I enjoyed reading Jan Morris' book Oxford because he looked at both the good and not as good parts of this famous university town. I was a bit disappointed that Morris made no mention of C. S. Lewis of J. R. Tolkien or anything about the Inklings. However, I learned about a host of colorful characters like the Fellow who fed his pet jaguar live hamsters. Sep 17, 2009 Andrea Fuller rated it really liked it.
Start by marking The Oxford Book of Oxford as Want to Read: Want to Read savin. ant to Read. The Oxford Book of Oxford.
Few cities,' Jan Morris observes, 'have been much more loved, loathed, and celebrated. A book of outstanding excellence, with a sweep of knowledge and a distinction of style such as I have never before encountered in a work of this sort. Brilliant alike in observation and imagination. brings the very stones of Oxford to life' Sunday Telegraph.
Series: Oxford Paperbacks. Paperback: 304 pages. Jan Morris's book is a celebration of this city so witty, so well informed, and so gripping that you may find it to be the best "travel book" you have ever read. A must for anglophiles, lovers of cities, lovers of literature, architecture, and history, and those fascinated by university life. 24 people found this helpful.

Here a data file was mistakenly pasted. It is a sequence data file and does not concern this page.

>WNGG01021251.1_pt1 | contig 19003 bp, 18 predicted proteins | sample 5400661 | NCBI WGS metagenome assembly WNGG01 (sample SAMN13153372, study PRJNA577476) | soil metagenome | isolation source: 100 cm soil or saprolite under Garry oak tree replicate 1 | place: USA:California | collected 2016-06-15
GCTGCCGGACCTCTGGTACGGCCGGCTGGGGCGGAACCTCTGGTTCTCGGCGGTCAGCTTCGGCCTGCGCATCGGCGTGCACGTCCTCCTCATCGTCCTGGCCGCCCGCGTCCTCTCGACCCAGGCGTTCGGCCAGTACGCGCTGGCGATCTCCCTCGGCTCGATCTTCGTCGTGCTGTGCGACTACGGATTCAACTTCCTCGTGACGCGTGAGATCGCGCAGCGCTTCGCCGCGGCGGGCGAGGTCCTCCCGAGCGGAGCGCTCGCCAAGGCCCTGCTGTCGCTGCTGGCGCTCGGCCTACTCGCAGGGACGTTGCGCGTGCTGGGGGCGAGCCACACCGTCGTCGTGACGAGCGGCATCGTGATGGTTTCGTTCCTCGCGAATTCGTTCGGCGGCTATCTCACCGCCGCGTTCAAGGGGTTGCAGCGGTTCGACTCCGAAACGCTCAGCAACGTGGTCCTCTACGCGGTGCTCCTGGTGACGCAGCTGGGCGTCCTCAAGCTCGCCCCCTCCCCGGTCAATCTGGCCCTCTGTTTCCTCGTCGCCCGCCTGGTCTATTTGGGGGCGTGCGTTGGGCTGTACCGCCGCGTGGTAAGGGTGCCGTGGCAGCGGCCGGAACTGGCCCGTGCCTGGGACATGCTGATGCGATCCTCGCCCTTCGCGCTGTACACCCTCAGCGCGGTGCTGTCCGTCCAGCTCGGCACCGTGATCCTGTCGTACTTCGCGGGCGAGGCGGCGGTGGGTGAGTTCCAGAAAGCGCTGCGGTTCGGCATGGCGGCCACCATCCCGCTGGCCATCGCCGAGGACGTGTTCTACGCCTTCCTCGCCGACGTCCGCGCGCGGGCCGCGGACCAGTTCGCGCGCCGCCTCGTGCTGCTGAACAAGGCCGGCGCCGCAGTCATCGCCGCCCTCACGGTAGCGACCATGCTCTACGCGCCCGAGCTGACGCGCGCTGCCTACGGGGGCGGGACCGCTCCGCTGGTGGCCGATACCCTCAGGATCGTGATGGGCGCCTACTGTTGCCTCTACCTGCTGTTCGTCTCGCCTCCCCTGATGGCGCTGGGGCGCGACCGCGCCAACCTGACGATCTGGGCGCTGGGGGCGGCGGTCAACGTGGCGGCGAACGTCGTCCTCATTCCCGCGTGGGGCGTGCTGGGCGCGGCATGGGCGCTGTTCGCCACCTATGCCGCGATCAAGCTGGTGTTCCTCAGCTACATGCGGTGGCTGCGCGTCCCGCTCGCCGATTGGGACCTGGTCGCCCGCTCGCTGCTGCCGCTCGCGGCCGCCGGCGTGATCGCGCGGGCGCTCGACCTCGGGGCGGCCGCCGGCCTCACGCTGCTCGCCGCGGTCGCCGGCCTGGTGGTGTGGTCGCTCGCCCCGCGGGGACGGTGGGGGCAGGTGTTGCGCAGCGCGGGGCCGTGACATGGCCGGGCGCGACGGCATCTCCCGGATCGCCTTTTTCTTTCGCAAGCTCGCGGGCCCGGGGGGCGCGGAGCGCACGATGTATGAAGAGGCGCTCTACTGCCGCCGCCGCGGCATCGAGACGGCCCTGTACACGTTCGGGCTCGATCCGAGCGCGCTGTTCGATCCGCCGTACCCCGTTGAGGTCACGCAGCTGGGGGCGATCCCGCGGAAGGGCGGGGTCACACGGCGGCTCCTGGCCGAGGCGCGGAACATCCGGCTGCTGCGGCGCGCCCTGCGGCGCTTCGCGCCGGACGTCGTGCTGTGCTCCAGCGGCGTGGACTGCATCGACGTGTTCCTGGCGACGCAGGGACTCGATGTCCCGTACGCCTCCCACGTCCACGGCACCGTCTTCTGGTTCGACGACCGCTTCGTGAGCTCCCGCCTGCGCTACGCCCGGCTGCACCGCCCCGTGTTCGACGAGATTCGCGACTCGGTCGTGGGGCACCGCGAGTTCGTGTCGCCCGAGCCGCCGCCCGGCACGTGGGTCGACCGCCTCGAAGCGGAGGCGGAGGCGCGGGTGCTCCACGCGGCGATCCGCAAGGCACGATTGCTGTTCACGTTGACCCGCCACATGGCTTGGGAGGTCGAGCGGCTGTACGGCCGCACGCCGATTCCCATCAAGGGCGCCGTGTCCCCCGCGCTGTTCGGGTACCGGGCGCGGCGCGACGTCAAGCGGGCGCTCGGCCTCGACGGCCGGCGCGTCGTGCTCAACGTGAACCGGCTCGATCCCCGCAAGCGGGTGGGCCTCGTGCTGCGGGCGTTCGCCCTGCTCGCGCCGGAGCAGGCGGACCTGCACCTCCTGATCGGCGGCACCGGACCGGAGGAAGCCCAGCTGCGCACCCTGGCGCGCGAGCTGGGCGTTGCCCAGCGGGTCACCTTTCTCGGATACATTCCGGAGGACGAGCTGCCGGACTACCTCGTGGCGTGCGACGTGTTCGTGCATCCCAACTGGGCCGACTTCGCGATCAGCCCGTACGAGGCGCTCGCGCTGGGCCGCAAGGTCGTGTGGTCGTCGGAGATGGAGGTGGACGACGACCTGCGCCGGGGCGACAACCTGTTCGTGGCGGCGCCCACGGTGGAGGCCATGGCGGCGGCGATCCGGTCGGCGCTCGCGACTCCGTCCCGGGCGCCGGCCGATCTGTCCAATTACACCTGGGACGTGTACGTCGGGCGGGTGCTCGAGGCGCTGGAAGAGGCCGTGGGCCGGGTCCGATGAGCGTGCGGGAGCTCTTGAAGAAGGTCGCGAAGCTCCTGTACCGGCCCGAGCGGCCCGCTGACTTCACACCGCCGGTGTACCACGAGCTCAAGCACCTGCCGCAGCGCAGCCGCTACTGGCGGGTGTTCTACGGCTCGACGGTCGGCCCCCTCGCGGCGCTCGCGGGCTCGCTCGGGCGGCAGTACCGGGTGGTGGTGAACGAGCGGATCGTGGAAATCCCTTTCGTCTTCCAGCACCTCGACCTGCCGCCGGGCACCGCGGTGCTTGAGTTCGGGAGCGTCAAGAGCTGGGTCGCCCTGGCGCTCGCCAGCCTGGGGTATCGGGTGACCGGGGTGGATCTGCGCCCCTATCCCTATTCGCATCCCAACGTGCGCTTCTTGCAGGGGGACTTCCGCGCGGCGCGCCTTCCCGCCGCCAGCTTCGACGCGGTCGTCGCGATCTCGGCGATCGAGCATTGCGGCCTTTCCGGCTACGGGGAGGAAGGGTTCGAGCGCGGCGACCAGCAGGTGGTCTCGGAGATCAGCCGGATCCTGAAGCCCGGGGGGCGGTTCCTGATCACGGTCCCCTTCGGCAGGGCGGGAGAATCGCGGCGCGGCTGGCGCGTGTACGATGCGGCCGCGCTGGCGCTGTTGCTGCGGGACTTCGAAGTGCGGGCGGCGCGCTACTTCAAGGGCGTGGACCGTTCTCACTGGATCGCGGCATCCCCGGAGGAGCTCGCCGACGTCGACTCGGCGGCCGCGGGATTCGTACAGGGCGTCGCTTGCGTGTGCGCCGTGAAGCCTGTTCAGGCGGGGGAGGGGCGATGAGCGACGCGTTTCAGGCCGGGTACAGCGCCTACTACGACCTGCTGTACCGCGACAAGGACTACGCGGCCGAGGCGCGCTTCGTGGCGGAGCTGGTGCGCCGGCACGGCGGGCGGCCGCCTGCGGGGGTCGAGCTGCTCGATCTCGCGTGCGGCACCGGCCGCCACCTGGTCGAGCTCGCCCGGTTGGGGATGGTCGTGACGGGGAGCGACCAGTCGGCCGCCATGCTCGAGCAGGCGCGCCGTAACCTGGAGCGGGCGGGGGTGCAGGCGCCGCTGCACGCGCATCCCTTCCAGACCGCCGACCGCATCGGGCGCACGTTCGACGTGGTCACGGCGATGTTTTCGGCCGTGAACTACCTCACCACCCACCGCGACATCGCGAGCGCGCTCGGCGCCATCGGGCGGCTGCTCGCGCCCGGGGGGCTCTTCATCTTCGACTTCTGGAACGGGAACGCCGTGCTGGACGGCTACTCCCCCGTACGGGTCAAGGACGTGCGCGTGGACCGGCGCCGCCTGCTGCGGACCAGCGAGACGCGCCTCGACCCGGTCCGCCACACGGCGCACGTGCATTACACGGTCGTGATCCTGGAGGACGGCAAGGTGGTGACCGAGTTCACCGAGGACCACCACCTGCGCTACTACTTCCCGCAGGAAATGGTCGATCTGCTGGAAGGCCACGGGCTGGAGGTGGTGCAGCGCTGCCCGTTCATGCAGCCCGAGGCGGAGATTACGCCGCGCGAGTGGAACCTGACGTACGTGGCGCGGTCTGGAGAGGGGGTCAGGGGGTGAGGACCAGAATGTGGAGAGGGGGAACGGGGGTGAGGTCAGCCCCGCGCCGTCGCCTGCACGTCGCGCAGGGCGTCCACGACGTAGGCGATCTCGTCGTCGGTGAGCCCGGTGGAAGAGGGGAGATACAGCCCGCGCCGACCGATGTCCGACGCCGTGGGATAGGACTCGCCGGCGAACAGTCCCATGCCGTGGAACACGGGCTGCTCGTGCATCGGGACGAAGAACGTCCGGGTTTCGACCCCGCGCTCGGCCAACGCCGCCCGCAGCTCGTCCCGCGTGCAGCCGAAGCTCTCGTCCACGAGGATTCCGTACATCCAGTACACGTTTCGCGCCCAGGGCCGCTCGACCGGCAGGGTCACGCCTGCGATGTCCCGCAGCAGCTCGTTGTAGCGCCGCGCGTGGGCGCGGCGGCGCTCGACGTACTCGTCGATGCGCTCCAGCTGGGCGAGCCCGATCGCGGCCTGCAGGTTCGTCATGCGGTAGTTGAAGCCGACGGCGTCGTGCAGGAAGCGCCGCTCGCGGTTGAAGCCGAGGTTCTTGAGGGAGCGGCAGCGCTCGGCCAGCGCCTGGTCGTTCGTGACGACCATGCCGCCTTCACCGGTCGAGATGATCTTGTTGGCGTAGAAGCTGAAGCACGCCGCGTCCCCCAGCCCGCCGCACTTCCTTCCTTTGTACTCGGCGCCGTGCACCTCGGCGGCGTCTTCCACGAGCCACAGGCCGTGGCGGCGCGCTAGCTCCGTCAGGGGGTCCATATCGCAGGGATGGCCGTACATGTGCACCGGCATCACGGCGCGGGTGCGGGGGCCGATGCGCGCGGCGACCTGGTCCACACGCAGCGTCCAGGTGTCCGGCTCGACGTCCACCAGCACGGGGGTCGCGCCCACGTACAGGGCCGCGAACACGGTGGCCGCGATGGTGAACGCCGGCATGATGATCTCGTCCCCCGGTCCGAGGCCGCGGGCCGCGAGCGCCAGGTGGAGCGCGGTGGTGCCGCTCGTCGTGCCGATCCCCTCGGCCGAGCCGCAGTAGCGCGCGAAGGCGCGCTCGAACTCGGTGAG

Oxford by Jan Morris (Paperback, 1988). Title: Oxford (Oxford Paperbacks) Item Condition: used item in a good condition. Publisher: Oxford Paperbacks ISBN 13: 9780192820655. Read full description. See details and exclusions. Press First issued as an Oxford University Press paperback 1987 All rights reserved.
This is a book about Oxford University. It is divided into periods, usually by centuries up to 1945. It consists of epigrams, poems, book excerpts and anecdotes about Oxford. I found it a very interesting book but I have always been interested in Oxford for no reason I can put my finger on. If you have no special interest in Oxford it is still fun to read. Important events in the history of the University are described and explained ( development of the college system, Magdalen's defiance of James II, Newman and the Oxford Movement), and its life and times are exalted or derided by writers ranging from Anthony Wood to Evelyn Waugh.
Read "Oxford" by Jan Morris with Rakuten Kobo. Few cities,' Jan Morris observes, 'have been much more loved, loathed, and celebrated. This book has become a classic.